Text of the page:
Y’all can refer to my cruising style as being ‘budget’ all you want. The fact is that the way I rig for cruising saves me a ton of time and money that would be spent keeping unnecessary gear (and boat length) operational.

I think another full rounding with Low Key’s current keel design is pushing it. The keel has no ‘floors’ (like mini bulkheads) and is glassed to the hull with very sharp bends at the ‘turn of the bilge’. The result is a keel that flexes from side to side. I’m told that glass will flex only a couple million times before it starts to show weakness and eventually fail. The fact that Low Key made the rounding being sailed hard with thousands of hours of serious keel flexing is a testament to fiberglass’s amazing durability. She would be perfect for me if the keel was wobble-free. I like the design and weight of Low Key for my kind of cruising – faster.

The delivery business is booming and so … I am looking at bringing Low Key up to my own cruising standards (did someone say swimstep?). To reinforce the keel I would bulk up the glass around the forward hull to keel joint. I did the aft end of the keel glassing in Australia when the keel concern first arose. Inside I would add floors in the deep bilge. While I’ve got that part of the floor pan out I’d check on the compression post to hull junction though I’m sure it’s fine. I like all the other design aspects of boats like my Cal 33. Wide aft, flat bottom, skeg hung rudder make for good surfing. The deep fin keel helps her point. The deep fin combined with the wide flat bottom provides stability (the boat has minimal heel) on all points of sail. The hull is solid glass. The trade off to the flat bottom is that it bangs upwind. When Low Key and I cruised, if a cruising area was upwind we would either wait until it wasn’t or choose another destination.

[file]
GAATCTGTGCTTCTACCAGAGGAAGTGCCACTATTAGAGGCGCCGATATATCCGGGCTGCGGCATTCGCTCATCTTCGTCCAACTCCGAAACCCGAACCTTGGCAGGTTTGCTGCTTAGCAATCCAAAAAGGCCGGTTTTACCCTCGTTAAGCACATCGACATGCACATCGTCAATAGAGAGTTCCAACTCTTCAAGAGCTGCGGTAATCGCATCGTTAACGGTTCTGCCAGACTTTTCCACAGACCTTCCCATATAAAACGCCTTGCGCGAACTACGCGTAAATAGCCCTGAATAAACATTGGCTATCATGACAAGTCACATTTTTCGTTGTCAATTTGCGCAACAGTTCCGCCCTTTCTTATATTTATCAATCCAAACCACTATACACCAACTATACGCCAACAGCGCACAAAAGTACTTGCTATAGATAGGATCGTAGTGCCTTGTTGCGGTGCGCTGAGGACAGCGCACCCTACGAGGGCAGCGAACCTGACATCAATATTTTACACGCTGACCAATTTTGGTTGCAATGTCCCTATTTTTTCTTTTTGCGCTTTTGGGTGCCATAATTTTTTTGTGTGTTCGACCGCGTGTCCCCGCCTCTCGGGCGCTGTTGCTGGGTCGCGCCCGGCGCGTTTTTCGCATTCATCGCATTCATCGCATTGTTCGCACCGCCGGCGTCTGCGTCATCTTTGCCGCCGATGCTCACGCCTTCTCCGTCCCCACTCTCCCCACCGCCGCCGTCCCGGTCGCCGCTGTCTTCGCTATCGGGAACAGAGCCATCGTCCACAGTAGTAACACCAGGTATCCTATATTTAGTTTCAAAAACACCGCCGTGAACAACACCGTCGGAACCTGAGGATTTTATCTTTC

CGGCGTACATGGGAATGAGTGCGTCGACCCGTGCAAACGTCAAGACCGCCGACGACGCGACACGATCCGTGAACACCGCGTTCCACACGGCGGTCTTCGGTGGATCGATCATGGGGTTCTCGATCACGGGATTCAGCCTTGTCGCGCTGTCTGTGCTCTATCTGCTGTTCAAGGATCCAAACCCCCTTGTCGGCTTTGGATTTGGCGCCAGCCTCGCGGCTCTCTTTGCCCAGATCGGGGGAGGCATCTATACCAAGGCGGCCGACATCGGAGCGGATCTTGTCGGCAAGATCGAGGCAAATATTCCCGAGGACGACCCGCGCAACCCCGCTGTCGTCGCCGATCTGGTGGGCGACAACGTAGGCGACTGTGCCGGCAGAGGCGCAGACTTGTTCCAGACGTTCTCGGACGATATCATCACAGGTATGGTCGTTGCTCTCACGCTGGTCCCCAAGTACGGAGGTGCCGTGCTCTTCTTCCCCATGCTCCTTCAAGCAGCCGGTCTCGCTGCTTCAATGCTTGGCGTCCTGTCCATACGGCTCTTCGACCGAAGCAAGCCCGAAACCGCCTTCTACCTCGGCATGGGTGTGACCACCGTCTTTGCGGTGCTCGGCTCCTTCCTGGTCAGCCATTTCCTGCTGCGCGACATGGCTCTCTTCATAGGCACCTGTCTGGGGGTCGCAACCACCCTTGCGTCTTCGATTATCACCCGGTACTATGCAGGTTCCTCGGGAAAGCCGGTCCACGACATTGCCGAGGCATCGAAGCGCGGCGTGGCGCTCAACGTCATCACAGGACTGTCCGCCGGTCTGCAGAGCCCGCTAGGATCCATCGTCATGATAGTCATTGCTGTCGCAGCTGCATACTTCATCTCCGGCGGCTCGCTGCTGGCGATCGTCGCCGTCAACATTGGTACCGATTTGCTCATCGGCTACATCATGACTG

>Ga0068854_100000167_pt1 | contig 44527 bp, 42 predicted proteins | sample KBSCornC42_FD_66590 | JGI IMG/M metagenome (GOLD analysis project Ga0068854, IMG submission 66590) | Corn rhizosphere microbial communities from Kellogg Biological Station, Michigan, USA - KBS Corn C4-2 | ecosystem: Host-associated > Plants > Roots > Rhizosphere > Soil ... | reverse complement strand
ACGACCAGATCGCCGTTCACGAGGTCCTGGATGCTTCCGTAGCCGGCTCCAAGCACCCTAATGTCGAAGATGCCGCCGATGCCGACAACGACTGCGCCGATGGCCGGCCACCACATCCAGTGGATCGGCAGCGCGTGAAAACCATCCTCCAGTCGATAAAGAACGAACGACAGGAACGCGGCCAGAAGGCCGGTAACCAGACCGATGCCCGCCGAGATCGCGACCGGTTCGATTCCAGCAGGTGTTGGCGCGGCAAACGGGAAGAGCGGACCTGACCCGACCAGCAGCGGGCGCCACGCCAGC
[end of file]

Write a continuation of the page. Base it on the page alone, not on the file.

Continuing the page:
To recap, things that I consider important in an offshore cruiser are: a supported rudder (skeg hung or otherwise), a solid glass hull at least up to the waterline (for impacts with the ocean’s increasing debris), strong rigging (so I can sail as hard as I’d like), glassed deck to hull joint (because I’ve seen a cruising deck in the sand that had been relieved of its hull) and, not usually an issue, no loose keels.

I am writing this from Hawaii. I have arrived in Pearl Harbor to deliver s/v Inconceivable 3400nm to Guam. I enjoy sailing boats to all destinations but I haven’t been to Guam nor have I sailed through these particular waters (through Micronesia) and so I am fired up for the new experience. While we wait for the last crew member (Lloyds requires 4); Tony, Sara and I are prepping the Morgan Out Island 41 for her adventure.

Most of the boat moving jobs I get are upwind, up current, during hurricane season, are boats that are in sketchy condition or are otherwise trips that the owners don’t want to do. This one is different. We are expecting downwind conditions and Tony and Sara have set up this boat very well. I don’t usually have concerns before a delivery but I am a little worried on this one. We are looking at 30 days of reasonably uneventful voyaging. I could get bored (at the top of a short list of things that I fear). I am looking forward to getting caught up on some inventing (just a hobby so far) and some reading (I’ve got Bob B’s newest book King Harbor). I suppose there are worse things to be worried about. Stay tuned for a full report.